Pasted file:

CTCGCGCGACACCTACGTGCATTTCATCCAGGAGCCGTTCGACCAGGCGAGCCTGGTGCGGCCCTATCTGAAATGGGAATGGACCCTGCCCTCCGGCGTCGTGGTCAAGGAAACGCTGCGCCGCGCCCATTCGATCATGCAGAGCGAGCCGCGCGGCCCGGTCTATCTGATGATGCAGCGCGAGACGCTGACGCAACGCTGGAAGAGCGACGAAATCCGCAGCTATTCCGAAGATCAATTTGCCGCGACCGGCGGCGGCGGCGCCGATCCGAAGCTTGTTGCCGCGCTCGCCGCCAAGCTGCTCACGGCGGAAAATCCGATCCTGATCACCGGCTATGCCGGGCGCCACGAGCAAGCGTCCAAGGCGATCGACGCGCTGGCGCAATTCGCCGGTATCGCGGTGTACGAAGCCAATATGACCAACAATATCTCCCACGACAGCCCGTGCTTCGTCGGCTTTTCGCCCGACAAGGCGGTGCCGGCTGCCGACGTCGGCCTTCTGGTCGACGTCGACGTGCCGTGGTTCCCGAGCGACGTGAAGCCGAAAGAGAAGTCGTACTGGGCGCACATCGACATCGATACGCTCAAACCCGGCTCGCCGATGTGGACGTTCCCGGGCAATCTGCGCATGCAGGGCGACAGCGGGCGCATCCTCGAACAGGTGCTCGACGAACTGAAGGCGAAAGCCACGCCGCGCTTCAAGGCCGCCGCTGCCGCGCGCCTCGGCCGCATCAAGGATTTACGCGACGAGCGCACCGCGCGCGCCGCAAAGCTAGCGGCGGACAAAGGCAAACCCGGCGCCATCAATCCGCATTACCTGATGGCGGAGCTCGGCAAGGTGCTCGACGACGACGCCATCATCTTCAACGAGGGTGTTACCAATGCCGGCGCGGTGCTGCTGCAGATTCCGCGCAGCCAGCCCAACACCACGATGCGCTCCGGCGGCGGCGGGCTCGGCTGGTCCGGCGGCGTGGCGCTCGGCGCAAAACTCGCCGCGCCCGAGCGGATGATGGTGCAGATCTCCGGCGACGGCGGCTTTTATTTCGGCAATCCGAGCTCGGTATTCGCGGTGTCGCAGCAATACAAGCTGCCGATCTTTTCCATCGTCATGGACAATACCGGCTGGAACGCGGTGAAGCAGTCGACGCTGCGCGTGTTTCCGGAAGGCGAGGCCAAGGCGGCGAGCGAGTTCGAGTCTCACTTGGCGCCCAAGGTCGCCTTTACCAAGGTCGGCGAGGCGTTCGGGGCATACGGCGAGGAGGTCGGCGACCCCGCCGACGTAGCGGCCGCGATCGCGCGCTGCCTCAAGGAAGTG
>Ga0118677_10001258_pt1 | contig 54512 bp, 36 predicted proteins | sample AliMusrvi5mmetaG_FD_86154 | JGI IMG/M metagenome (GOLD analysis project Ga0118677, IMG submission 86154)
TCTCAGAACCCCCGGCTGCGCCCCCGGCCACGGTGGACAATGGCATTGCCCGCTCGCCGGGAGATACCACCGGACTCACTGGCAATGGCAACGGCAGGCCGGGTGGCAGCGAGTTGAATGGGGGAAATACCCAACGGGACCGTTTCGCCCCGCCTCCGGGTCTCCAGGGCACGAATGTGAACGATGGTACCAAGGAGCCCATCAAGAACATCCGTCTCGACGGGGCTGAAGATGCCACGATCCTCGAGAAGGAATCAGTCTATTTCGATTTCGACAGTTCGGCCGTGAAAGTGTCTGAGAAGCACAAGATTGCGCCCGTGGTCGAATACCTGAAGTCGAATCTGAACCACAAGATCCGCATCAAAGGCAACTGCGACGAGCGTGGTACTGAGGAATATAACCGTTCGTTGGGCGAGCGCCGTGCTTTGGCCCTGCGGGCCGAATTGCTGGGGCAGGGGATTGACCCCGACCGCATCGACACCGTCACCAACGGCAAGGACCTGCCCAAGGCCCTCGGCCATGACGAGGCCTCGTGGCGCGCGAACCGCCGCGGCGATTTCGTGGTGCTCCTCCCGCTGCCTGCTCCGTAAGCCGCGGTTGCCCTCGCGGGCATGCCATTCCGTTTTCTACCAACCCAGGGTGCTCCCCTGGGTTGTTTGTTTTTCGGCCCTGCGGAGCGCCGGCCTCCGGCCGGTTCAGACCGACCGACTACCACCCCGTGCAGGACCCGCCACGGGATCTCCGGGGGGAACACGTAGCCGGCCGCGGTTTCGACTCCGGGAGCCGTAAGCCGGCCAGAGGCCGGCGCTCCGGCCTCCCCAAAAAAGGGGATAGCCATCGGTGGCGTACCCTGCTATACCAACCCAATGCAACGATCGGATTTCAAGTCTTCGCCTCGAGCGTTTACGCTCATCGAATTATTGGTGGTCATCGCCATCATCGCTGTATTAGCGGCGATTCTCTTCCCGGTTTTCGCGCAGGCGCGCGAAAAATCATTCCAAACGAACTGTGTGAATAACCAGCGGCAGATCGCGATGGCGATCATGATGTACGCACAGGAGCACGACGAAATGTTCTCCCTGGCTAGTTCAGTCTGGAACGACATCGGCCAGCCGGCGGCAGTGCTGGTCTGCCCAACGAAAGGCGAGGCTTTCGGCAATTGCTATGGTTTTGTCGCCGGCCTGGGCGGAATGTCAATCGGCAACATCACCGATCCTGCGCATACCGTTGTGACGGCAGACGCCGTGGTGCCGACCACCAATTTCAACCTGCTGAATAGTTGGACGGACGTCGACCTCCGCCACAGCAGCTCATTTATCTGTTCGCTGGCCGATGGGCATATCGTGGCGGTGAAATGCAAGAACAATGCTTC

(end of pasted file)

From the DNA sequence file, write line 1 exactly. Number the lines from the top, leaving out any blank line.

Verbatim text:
CTCGCGCGACACCTACGTGCATTTCATCCAGGAGCCGTTCGACCAGGCGAGCCTGGTGCGGCCCTATCTGAAATGGGAATGGACCCTGCCCTCCGGCGTCGTGGTCAAGGAAACGCTGCGCCGCGCCCATTCGATCATGCAGAGCGAGCCGCGCGGCCCGGTCTATCTGATGATGCAGCGCGAGACGCTGACGCAACGCTGGAAGAGCGACGAAATCCGCAGCTATTCCGAAGATCAATTTGCCGCGACCGGCGGCGGCGGCGCCGATCCGAAGCTTGTTGCCGCGCTCGCCGCCAAGCTGCTCACGGCGGAAAATCCGATCCTGATCACCGGCTATGCCGGGCGCCACGAGCAAGCGTCCAAGGCGATCGACGCGCTGGCGCAATTCGCCGGTATCGCGGTGTACGAAGCCAATATGACCAACAATATCTCCCACGACAGCCCGTGCTTCGTCGGCTTTTCGCCCGACAAGGCGGTGCCGGCTGCCGACGTCGGCCTTCTGGTCGACGTCGACGTGCCGTGGTTCCCGAGCGACGTGAAGCCGAAAGAGAAGTCGTACTGGGCGCACATCGACATCGATACGCTCAAACCCGGCTCGCCGATGTGGACGTTCCCGGGCAATCTGCGCATGCAGGGCGACAGCGGGCGCATCCTCGAACAGGTGCTCGACGAACTGAAGGCGAAAGCCACGCCGCGCTTCAAGGCCGCCGCTGCCGCGCGCCTCGGCCGCATCAAGGATTTACGCGACGAGCGCACCGCGCGCGCCGCAAAGCTAGCGGCGGACAAAGGCAAACCCGGCGCCATCAATCCGCATTACCTGATGGCGGAGCTCGGCAAGGTGCTCGACGACGACGCCATCATCTTCAACGAGGGTGTTACCAATGCCGGCGCGGTGCTGCTGCAGATTCCGCGCAGCCAGCCCAACACCACGATGCGCTCCGGCGGCGGCGGGCTCGGCTGGTCCGGCGGCGTGGCGCTCGGCGCAAAACTCGCCGCGCCCGAGCGGATGATGGTGCAGATCTCCGGCGACGGCGGCTTTTATTTCGGCAATCCGAGCTCGGTATTCGCGGTGTCGCAGCAATACAAGCTGCCGATCTTTTCCATCGTCATGGACAATACCGGCTGGAACGCGGTGAAGCAGTCGACGCTGCGCGTGTTTCCGGAAGGCGAGGCCAAGGCGGCGAGCGAGTTCGAGTCTCACTTGGCGCCCAAGGTCGCCTTTACCAAGGTCGGCGAGGCGTTCGGGGCATACGGCGAGGAGGTCGGCGACCCCGCCGACGTAGCGGCCGCGATCGCGCGCTGCCTCAAGGAAGTG